This article is a US Government work and is in the public domain in the USA.
FISH ASSEMBLAGES AT ENGINEERED AND NATURAL CHANNEL STRUCTURES IN THE LOWER MISSOURI RIVER: IMPLICATIONS FOR MODIFIED DIKE STRUCTURES†
Article first published online: 15 AUG 2011
Published in 2011 by John Wiley & Sons, Ltd.
River Research and Applications
Volume 28, Issue 10, pages 1695–1707, December 2012
How to Cite
Schloesser, J. T., Paukert, C. P., Doyle, W. J., Hill, T. D., Steffensen, K. D. and Travnichek, V. H. (2012), FISH ASSEMBLAGES AT ENGINEERED AND NATURAL CHANNEL STRUCTURES IN THE LOWER MISSOURI RIVER: IMPLICATIONS FOR MODIFIED DIKE STRUCTURES. River Res. Applic., 28: 1695–1707. doi: 10.1002/rra.1578
- Issue published online: 17 DEC 2012
- Article first published online: 15 AUG 2011
- Manuscript Accepted: 29 JUN 2011
- Manuscript Revised: 12 JUN 2011
- Manuscript Received: 17 MAY 2010
- Missouri River;
- fish community;
- riverine fishes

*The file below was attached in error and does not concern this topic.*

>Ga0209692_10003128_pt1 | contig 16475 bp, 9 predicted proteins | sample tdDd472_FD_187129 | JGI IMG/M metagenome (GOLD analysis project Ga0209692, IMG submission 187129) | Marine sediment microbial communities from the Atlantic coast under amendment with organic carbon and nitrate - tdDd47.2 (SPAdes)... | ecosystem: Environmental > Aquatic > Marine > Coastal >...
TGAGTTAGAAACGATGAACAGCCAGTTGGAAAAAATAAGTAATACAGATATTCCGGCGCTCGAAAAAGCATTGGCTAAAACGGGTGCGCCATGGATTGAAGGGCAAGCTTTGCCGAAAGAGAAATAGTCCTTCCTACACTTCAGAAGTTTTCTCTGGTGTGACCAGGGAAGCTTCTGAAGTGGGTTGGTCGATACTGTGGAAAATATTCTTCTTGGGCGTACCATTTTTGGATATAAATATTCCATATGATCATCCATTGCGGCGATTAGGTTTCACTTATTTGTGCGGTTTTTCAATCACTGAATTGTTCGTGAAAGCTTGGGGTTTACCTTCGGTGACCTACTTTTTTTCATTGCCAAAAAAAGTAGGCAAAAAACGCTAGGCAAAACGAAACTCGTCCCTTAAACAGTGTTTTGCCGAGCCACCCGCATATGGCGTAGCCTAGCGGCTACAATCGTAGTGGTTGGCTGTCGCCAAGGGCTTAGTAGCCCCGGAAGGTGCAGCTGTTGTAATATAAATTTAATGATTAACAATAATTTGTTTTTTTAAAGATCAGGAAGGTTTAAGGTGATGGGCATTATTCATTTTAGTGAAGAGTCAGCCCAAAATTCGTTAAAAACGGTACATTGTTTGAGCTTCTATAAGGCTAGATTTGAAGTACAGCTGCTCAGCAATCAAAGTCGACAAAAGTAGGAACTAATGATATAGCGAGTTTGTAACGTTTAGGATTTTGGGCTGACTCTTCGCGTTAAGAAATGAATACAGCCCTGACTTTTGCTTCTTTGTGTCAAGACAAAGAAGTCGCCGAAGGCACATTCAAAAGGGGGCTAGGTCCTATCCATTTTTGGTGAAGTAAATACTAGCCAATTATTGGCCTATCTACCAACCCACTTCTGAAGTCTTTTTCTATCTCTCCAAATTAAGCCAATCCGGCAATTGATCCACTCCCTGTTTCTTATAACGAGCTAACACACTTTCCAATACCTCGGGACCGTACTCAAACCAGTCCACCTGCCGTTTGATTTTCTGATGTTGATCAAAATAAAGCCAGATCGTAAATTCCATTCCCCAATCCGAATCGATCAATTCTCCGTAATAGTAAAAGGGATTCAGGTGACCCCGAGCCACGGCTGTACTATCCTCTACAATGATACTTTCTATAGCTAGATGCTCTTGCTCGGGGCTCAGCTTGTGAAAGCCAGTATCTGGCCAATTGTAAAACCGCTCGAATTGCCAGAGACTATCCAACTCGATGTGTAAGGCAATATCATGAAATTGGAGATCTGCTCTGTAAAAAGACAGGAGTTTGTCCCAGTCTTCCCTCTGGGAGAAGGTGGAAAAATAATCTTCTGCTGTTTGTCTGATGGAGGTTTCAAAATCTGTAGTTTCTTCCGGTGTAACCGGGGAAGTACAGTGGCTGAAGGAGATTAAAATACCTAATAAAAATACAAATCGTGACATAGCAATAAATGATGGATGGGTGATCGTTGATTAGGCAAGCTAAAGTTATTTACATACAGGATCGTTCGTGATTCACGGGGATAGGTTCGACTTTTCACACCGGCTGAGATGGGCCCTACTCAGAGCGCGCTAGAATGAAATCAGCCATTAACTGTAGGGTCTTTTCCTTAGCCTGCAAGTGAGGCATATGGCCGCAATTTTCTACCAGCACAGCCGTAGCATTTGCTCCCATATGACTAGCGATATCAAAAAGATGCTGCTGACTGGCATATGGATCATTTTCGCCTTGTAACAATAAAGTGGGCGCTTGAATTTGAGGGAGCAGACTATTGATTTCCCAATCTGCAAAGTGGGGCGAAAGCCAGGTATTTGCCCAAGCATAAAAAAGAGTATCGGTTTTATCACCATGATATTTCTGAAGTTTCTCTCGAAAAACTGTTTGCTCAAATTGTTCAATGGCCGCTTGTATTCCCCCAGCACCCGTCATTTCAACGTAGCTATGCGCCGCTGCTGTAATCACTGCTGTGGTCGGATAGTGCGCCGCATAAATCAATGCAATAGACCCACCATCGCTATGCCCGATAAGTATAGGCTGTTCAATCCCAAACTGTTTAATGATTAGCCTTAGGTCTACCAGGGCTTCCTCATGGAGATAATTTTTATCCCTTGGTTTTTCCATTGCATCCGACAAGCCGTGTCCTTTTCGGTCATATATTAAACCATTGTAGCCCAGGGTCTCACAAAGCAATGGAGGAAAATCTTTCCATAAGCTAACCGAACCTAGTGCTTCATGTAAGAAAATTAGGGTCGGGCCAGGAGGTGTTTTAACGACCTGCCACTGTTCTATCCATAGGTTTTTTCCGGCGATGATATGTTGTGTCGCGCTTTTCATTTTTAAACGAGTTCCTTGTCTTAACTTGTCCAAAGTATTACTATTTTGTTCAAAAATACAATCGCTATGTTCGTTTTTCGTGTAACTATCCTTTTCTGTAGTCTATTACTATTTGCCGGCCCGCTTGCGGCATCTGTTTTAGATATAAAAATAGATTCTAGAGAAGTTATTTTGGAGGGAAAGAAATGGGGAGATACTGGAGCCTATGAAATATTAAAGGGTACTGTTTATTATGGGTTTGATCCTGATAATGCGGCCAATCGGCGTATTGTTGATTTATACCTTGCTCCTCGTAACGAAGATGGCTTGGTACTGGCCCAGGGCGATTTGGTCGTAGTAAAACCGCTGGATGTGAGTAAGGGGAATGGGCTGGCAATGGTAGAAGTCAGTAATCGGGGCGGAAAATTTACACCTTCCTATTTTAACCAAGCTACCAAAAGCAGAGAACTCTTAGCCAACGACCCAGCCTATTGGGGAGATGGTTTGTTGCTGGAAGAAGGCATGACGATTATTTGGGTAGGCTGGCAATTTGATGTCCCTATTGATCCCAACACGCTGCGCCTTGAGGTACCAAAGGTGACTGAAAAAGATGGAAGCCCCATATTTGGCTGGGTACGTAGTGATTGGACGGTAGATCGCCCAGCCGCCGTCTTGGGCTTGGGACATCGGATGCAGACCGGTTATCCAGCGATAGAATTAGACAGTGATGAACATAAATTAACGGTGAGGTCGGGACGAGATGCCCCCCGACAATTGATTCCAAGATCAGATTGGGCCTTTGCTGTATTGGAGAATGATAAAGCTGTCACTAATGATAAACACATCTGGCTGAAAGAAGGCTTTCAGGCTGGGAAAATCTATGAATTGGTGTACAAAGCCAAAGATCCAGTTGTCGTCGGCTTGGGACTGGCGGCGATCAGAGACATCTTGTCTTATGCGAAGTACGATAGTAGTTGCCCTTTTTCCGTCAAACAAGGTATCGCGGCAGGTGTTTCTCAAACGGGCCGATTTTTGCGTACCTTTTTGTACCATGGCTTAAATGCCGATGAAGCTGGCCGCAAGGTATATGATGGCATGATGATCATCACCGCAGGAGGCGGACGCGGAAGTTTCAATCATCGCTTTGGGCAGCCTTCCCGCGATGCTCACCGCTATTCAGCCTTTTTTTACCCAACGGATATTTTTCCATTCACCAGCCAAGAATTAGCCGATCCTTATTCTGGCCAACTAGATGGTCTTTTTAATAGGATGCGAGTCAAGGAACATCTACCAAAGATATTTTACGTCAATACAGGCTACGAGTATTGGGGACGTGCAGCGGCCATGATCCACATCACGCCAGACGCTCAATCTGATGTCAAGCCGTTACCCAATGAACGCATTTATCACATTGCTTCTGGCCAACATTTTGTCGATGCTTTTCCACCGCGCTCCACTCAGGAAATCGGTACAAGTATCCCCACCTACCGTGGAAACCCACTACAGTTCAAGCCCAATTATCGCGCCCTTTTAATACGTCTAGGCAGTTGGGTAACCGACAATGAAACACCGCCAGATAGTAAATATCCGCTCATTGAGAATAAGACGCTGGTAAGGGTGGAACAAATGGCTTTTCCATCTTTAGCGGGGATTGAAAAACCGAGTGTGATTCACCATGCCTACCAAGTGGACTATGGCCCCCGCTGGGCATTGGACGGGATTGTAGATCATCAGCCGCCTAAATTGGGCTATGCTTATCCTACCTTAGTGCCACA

Large rivers throughout the world have been modified by using dike structures to divert water flows to deepwater habitats to maintain navigation channels. These modifications have been implicated in the decline in habitat diversity and native fishes. However, dike structures have been modified in the Missouri River USA to increase habitat diversity to aid in the recovery of native fishes. We compared species occupancy and fish community composition at natural sandbars and at notched and un-notched rock dikes along the lower Missouri River to determine if notching dikes increases species diversity or occupancy of native fishes. Fish were collected using gill nets, trammel nets, otter trawls, and mini fyke nets throughout the lower 1212 river km of the Missouri River USA from 2003 to 2006. Few differences in species richness and diversity were evident among engineered dike structures and natural sandbars. Notching a dike structure had no effect on proportional abundance of fluvial dependents, fluvial specialists, and macrohabitat generalists. Occupancy at notched dikes increased for two species but did not differ for 17 other species (81%). Our results suggest that dike structures may provide suitable habitats for fluvial species compared with channel sand bars, but dike notching did not increase abundance or occupancy of most Missouri River fishes. Published in 2011 by John Wiley & Sons, Ltd.